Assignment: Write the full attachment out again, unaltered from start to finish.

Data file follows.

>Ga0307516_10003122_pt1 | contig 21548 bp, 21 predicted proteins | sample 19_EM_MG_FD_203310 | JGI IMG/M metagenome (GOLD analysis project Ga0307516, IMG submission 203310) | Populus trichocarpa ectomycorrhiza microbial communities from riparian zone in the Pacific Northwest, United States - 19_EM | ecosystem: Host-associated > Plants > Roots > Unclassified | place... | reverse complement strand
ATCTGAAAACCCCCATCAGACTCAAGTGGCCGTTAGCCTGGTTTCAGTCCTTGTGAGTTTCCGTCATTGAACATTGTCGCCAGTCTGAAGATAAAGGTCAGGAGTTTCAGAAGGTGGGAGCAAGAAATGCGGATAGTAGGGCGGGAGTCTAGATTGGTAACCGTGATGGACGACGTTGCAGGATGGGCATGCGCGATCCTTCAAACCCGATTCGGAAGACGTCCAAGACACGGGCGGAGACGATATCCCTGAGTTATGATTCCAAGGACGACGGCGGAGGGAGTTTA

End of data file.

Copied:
>Ga0307516_10003122_pt1 | contig 21548 bp, 21 predicted proteins | sample 19_EM_MG_FD_203310 | JGI IMG/M metagenome (GOLD analysis project Ga0307516, IMG submission 203310) | Populus trichocarpa ectomycorrhiza microbial communities from riparian zone in the Pacific Northwest, United States - 19_EM | ecosystem: Host-associated > Plants > Roots > Unclassified | place... | reverse complement strand
ATCTGAAAACCCCCATCAGACTCAAGTGGCCGTTAGCCTGGTTTCAGTCCTTGTGAGTTTCCGTCATTGAACATTGTCGCCAGTCTGAAGATAAAGGTCAGGAGTTTCAGAAGGTGGGAGCAAGAAATGCGGATAGTAGGGCGGGAGTCTAGATTGGTAACCGTGATGGACGACGTTGCAGGATGGGCATGCGCGATCCTTCAAACCCGATTCGGAAGACGTCCAAGACACGGGCGGAGACGATATCCCTGAGTTATGATTCCAAGGACGACGGCGGAGGGAGTTTA